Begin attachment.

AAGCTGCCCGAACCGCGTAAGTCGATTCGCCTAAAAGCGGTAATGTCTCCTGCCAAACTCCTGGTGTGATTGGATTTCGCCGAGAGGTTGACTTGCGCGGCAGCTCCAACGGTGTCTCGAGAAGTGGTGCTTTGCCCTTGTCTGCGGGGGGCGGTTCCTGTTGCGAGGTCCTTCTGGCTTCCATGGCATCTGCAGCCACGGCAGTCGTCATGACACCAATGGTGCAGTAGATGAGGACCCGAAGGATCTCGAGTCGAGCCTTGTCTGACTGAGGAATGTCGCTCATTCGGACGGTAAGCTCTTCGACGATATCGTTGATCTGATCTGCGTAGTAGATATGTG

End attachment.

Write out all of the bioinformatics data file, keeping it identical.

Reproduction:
AAGCTGCCCGAACCGCGTAAGTCGATTCGCCTAAAAGCGGTAATGTCTCCTGCCAAACTCCTGGTGTGATTGGATTTCGCCGAGAGGTTGACTTGCGCGGCAGCTCCAACGGTGTCTCGAGAAGTGGTGCTTTGCCCTTGTCTGCGGGGGGCGGTTCCTGTTGCGAGGTCCTTCTGGCTTCCATGGCATCTGCAGCCACGGCAGTCGTCATGACACCAATGGTGCAGTAGATGAGGACCCGAAGGATCTCGAGTCGAGCCTTGTCTGACTGAGGAATGTCGCTCATTCGGACGGTAAGCTCTTCGACGATATCGTTGATCTGATCTGCGTAGTAGATATGTG